I have been thinking about why some heal childhood trauma and some don’t, and I have concluded that the idea of healing in some regard is a mindset. When you think about the power of words and the impact that they have on us, I can’t help but wonder how much our narrative and the definition of “healing” is tied to those around us. Who is to say what healing means any more than some is to define happiness, success, peace, love, or hope?
We hold an immense skill and tool to be leveraged in defining as trauma survivors what it means to recover, overcome, and heal CPTSD. This means that the measure in which we determine if we are, in fact, on the right side of this journey is a measure that we self-define. So what does this mean? I think more so than anything else; I have come to understand in my journey of recovering as an adult survivor of abuse that it is within myself that I make the choice. Am I healed? Yes, by my definition. Does it matter how other people define my journey? No, not really.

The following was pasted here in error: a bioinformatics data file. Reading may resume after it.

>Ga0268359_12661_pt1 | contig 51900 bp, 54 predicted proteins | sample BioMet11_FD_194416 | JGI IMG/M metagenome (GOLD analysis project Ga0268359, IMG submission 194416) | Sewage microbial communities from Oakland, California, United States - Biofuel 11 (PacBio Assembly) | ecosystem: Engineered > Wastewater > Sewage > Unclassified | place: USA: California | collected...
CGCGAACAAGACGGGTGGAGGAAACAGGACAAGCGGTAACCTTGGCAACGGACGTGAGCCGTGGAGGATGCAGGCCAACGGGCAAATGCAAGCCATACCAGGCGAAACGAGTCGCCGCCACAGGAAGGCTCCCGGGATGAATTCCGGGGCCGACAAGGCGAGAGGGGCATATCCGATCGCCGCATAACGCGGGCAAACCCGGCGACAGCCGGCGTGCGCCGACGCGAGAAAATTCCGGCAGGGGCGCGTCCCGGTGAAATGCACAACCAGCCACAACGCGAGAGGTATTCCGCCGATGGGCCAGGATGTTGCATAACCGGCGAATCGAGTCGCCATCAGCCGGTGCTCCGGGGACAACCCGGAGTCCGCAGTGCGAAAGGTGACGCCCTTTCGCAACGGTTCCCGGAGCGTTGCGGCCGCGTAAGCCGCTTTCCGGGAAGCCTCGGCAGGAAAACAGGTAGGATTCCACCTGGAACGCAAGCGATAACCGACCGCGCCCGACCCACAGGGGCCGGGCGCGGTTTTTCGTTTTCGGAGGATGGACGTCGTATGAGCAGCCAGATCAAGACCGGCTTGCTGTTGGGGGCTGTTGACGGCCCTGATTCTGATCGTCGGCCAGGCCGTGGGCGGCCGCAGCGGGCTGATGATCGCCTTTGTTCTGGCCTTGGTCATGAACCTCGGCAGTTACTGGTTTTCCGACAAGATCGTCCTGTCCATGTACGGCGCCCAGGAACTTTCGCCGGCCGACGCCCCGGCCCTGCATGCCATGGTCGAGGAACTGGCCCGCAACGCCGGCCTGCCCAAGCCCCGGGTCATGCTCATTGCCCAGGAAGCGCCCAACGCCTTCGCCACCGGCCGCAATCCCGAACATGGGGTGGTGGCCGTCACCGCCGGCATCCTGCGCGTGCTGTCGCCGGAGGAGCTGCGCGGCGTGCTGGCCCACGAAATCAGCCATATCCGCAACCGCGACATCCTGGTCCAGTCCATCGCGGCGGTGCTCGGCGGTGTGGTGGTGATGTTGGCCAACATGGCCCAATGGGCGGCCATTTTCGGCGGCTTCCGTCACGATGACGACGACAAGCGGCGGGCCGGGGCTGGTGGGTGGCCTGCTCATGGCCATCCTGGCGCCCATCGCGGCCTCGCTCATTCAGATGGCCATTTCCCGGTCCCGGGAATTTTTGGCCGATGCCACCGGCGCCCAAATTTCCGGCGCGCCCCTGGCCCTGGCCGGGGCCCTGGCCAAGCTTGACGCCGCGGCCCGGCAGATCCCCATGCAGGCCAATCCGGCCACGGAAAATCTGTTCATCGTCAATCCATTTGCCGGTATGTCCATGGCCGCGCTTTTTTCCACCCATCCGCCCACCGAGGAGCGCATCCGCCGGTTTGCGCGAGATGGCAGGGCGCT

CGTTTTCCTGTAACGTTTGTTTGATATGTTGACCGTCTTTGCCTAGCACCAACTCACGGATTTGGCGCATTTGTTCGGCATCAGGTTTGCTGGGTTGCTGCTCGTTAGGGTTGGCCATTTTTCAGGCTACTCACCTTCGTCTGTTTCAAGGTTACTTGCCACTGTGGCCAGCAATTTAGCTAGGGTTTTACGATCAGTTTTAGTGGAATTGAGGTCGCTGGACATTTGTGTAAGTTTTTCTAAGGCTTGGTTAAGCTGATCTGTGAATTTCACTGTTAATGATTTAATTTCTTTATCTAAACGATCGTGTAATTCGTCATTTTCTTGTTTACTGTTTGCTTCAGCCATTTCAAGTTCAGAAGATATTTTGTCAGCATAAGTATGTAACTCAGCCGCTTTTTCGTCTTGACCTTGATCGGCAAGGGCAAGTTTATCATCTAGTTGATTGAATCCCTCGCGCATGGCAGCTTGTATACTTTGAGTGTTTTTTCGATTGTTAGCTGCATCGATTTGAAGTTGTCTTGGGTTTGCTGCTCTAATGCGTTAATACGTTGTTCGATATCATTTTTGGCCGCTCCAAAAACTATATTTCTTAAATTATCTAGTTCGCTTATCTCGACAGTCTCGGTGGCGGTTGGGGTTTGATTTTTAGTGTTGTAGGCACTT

Think about the power that words hold over us. So often, we find ourselves being guided by what other people have defined as the way we should think or feel about ourselves. How many times has someone pointed out that you don’t meet their specifications, and thus the way you feel about yourself shifts? We have all been there. Think about the power of negative words in your life and the ramifications that they carry. How many times have you told yourself I can’t while not recognizing that the word can’t tend to be the ultimate scapegoat?
I believe that taking control of your trauma healing journey starts with the way that you allow words to exist in your life and the power that you give them to control who you are. If you aren’t the person who defines the role that words have in your life, then who is?
Until next time my friend…
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